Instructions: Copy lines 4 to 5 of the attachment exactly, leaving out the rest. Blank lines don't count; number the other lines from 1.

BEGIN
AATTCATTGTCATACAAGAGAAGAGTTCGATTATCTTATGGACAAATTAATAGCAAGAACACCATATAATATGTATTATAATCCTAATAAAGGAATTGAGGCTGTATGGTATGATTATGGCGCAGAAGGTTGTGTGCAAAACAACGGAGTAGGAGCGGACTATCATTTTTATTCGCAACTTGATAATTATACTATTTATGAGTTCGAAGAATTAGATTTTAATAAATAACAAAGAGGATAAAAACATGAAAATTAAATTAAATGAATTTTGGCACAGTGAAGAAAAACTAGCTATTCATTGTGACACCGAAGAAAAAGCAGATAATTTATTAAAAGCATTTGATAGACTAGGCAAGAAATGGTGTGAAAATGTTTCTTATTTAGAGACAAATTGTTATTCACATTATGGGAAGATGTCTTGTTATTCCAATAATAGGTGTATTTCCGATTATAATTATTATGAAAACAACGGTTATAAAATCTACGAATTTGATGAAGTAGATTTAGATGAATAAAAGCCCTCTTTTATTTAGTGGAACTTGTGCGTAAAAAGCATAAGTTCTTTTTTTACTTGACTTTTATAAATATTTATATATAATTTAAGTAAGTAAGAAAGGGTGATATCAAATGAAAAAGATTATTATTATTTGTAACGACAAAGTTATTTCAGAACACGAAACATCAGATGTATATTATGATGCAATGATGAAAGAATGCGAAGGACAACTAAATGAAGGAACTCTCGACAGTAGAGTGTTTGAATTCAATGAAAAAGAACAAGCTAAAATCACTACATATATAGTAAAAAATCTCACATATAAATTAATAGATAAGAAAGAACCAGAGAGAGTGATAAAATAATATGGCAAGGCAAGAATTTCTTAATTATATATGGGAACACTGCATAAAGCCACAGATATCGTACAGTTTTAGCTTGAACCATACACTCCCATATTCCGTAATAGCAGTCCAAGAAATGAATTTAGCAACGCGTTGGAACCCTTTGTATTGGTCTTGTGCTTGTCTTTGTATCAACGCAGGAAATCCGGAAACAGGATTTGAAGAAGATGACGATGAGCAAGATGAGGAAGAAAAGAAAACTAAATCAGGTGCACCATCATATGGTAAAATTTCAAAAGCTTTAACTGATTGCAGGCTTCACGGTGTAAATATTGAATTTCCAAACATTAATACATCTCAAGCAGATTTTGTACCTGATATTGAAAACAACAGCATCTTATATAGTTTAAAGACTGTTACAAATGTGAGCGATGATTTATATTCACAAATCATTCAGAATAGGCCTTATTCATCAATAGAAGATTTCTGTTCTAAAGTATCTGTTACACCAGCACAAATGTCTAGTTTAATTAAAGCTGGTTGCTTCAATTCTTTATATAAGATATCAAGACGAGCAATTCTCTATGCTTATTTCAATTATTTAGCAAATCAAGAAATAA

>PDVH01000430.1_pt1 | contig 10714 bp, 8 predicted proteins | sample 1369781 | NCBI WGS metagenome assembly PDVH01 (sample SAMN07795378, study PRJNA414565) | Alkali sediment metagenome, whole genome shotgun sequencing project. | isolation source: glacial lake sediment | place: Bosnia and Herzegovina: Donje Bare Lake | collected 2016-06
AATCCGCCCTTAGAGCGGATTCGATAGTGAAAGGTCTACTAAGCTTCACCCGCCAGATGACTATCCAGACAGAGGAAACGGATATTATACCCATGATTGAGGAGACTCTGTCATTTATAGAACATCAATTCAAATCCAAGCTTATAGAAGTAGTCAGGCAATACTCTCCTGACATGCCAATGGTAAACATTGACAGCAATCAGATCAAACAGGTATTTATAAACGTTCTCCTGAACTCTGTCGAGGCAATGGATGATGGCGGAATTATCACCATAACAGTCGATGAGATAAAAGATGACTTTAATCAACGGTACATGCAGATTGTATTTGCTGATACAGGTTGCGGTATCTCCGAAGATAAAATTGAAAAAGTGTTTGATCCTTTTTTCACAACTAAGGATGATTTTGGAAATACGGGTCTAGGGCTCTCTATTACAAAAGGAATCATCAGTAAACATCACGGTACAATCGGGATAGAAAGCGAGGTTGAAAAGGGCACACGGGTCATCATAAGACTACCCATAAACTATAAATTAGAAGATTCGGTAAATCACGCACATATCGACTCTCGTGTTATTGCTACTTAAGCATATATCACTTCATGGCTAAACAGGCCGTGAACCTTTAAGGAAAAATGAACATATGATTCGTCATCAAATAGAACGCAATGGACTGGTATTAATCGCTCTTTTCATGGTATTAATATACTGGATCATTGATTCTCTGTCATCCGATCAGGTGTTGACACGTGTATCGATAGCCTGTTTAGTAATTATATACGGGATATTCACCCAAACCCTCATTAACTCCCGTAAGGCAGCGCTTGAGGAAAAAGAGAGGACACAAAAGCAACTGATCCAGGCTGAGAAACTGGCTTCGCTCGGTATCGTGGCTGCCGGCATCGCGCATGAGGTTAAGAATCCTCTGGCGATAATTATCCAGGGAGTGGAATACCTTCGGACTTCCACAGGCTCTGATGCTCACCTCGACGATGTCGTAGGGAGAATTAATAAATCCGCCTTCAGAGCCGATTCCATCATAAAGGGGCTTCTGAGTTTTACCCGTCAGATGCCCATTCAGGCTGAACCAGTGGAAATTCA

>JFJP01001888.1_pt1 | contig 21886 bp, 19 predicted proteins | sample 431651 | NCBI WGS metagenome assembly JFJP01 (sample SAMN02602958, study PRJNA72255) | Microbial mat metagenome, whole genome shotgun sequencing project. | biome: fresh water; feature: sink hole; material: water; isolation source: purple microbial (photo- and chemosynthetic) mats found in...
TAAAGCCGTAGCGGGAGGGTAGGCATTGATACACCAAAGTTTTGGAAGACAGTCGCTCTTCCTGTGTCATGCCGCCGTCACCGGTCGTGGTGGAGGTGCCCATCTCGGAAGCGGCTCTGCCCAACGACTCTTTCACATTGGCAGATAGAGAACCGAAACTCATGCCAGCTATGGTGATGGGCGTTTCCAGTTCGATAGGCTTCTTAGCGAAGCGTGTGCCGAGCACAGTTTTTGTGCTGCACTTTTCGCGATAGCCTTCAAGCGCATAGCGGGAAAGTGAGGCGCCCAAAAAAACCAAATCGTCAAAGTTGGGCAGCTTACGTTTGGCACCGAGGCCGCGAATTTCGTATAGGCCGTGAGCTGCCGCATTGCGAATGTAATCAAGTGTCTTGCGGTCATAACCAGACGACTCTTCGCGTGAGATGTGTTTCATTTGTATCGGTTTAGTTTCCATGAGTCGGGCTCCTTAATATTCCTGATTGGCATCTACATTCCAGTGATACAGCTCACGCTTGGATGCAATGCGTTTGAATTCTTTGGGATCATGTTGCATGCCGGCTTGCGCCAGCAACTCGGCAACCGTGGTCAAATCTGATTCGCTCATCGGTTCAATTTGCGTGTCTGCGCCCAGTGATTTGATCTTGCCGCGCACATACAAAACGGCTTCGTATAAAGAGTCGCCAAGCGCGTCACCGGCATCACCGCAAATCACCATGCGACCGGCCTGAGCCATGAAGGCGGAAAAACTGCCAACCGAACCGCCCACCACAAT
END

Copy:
>JFJP01001888.1_pt1 | contig 21886 bp, 19 predicted proteins | sample 431651 | NCBI WGS metagenome assembly JFJP01 (sample SAMN02602958, study PRJNA72255) | Microbial mat metagenome, whole genome shotgun sequencing project. | biome: fresh water; feature: sink hole; material: water; isolation source: purple microbial (photo- and chemosynthetic) mats found in...
TAAAGCCGTAGCGGGAGGGTAGGCATTGATACACCAAAGTTTTGGAAGACAGTCGCTCTTCCTGTGTCATGCCGCCGTCACCGGTCGTGGTGGAGGTGCCCATCTCGGAAGCGGCTCTGCCCAACGACTCTTTCACATTGGCAGATAGAGAACCGAAACTCATGCCAGCTATGGTGATGGGCGTTTCCAGTTCGATAGGCTTCTTAGCGAAGCGTGTGCCGAGCACAGTTTTTGTGCTGCACTTTTCGCGATAGCCTTCAAGCGCATAGCGGGAAAGTGAGGCGCCCAAAAAAACCAAATCGTCAAAGTTGGGCAGCTTACGTTTGGCACCGAGGCCGCGAATTTCGTATAGGCCGTGAGCTGCCGCATTGCGAATGTAATCAAGTGTCTTGCGGTCATAACCAGACGACTCTTCGCGTGAGATGTGTTTCATTTGTATCGGTTTAGTTTCCATGAGTCGGGCTCCTTAATATTCCTGATTGGCATCTACATTCCAGTGATACAGCTCACGCTTGGATGCAATGCGTTTGAATTCTTTGGGATCATGTTGCATGCCGGCTTGCGCCAGCAACTCGGCAACCGTGGTCAAATCTGATTCGCTCATCGGTTCAATTTGCGTGTCTGCGCCCAGTGATTTGATCTTGCCGCGCACATACAAAACGGCTTCGTATAAAGAGTCGCCAAGCGCGTCACCGGCATCACCGCAAATCACCATGCGACCGGCCTGAGCCATGAAGGCGGAAAAACTGCCAACCGAACCGCCCACCACAAT